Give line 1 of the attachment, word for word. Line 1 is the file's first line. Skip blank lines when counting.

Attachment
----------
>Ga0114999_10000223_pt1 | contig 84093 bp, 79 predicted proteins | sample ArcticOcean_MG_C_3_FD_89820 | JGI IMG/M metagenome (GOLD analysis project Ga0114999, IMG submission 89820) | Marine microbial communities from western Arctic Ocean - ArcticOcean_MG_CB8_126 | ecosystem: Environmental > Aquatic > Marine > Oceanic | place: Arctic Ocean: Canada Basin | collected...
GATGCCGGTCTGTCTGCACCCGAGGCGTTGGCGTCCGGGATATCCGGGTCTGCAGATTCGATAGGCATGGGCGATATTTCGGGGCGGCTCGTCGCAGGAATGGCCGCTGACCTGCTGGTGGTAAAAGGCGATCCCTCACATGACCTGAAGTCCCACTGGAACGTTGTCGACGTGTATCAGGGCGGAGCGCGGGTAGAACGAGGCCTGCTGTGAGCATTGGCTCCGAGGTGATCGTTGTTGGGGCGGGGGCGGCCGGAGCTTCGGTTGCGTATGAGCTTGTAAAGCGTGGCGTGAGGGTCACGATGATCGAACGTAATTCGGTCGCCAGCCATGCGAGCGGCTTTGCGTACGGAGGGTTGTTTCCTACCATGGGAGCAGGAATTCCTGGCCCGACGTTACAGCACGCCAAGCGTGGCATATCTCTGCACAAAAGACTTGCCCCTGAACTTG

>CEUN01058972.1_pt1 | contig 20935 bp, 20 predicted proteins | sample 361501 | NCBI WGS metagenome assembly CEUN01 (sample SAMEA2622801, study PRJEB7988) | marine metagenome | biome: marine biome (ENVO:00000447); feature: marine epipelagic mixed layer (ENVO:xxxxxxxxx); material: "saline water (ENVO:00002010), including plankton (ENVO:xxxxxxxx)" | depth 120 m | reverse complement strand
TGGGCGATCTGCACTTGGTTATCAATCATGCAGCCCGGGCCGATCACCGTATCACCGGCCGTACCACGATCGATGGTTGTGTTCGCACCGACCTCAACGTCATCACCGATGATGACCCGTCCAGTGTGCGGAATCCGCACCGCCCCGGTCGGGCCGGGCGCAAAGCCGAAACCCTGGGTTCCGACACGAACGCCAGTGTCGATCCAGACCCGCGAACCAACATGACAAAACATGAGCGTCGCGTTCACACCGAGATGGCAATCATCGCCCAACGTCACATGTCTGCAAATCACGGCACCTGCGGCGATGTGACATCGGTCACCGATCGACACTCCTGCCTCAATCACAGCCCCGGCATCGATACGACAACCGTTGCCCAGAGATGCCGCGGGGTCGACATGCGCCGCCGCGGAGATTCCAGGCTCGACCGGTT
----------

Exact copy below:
>Ga0114999_10000223_pt1 | contig 84093 bp, 79 predicted proteins | sample ArcticOcean_MG_C_3_FD_89820 | JGI IMG/M metagenome (GOLD analysis project Ga0114999, IMG submission 89820) | Marine microbial communities from western Arctic Ocean - ArcticOcean_MG_CB8_126 | ecosystem: Environmental > Aquatic > Marine > Oceanic | place: Arctic Ocean: Canada Basin | collected...